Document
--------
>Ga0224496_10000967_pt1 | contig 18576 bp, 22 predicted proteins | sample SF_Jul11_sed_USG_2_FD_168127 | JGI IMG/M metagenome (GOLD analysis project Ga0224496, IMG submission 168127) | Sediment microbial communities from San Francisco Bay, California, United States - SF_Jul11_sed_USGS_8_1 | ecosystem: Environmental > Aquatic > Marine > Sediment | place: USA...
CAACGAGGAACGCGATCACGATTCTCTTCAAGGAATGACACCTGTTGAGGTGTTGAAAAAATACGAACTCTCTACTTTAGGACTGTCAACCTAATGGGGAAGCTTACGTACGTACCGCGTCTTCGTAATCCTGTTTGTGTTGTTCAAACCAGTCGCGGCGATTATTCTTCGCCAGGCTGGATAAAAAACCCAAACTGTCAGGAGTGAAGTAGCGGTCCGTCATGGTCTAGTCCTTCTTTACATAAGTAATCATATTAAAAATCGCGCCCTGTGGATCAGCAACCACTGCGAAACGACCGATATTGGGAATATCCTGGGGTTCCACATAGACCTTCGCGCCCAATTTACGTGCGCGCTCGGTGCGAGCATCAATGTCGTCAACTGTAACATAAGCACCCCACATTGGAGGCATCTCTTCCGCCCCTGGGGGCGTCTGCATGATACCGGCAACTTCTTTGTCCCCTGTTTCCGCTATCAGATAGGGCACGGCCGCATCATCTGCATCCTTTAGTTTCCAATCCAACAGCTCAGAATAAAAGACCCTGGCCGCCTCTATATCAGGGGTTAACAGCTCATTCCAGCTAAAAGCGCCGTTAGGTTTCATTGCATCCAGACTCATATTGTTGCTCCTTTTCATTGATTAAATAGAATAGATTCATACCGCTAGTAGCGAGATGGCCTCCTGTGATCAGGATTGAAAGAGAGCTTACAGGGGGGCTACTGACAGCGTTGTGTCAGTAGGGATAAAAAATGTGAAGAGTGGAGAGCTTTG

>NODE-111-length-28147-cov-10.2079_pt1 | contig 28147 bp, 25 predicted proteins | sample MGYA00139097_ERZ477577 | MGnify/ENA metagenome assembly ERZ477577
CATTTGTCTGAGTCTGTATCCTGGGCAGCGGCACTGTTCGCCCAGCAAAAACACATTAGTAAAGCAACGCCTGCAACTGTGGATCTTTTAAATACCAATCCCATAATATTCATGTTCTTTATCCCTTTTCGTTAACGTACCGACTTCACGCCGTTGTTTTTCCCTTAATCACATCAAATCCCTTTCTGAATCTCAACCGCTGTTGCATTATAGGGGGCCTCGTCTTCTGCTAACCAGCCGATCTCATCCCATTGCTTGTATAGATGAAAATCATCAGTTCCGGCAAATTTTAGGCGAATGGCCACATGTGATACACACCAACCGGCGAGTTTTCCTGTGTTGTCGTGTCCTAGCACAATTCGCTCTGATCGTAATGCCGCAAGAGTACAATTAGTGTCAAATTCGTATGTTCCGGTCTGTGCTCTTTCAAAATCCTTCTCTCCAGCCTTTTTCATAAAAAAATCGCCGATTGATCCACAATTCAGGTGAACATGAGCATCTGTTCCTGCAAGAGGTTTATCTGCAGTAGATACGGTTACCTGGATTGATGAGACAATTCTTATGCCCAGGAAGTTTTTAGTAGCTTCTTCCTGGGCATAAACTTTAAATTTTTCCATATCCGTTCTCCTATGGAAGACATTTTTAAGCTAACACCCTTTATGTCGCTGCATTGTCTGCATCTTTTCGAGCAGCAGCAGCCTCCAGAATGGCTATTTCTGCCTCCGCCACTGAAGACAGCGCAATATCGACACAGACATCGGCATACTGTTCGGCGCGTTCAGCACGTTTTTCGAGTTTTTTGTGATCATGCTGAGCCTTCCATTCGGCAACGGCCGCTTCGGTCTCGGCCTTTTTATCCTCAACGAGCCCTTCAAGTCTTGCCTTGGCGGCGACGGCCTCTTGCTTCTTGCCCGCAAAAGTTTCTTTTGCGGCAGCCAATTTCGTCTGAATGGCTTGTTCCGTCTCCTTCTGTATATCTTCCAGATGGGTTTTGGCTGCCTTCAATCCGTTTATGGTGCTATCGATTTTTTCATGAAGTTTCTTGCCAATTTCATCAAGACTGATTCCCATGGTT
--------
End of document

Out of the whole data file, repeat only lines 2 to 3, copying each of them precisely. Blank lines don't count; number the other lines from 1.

CAACGAGGAACGCGATCACGATTCTCTTCAAGGAATGACACCTGTTGAGGTGTTGAAAAAATACGAACTCTCTACTTTAGGACTGTCAACCTAATGGGGAAGCTTACGTACGTACCGCGTCTTCGTAATCCTGTTTGTGTTGTTCAAACCAGTCGCGGCGATTATTCTTCGCCAGGCTGGATAAAAAACCCAAACTGTCAGGAGTGAAGTAGCGGTCCGTCATGGTCTAGTCCTTCTTTACATAAGTAATCATATTAAAAATCGCGCCCTGTGGATCAGCAACCACTGCGAAACGACCGATATTGGGAATATCCTGGGGTTCCACATAGACCTTCGCGCCCAATTTACGTGCGCGCTCGGTGCGAGCATCAATGTCGTCAACTGTAACATAAGCACCCCACATTGGAGGCATCTCTTCCGCCCCTGGGGGCGTCTGCATGATACCGGCAACTTCTTTGTCCCCTGTTTCCGCTATCAGATAGGGCACGGCCGCATCATCTGCATCCTTTAGTTTCCAATCCAACAGCTCAGAATAAAAGACCCTGGCCGCCTCTATATCAGGGGTTAACAGCTCATTCCAGCTAAAAGCGCCGTTAGGTTTCATTGCATCCAGACTCATATTGTTGCTCCTTTTCATTGATTAAATAGAATAGATTCATACCGCTAGTAGCGAGATGGCCTCCTGTGATCAGGATTGAAAGAGAGCTTACAGGGGGGCTACTGACAGCGTTGTGTCAGTAGGGATAAAAAATGTGAAGAGTGGAGAGCTTTG

>NODE-111-length-28147-cov-10.2079_pt1 | contig 28147 bp, 25 predicted proteins | sample MGYA00139097_ERZ477577 | MGnify/ENA metagenome assembly ERZ477577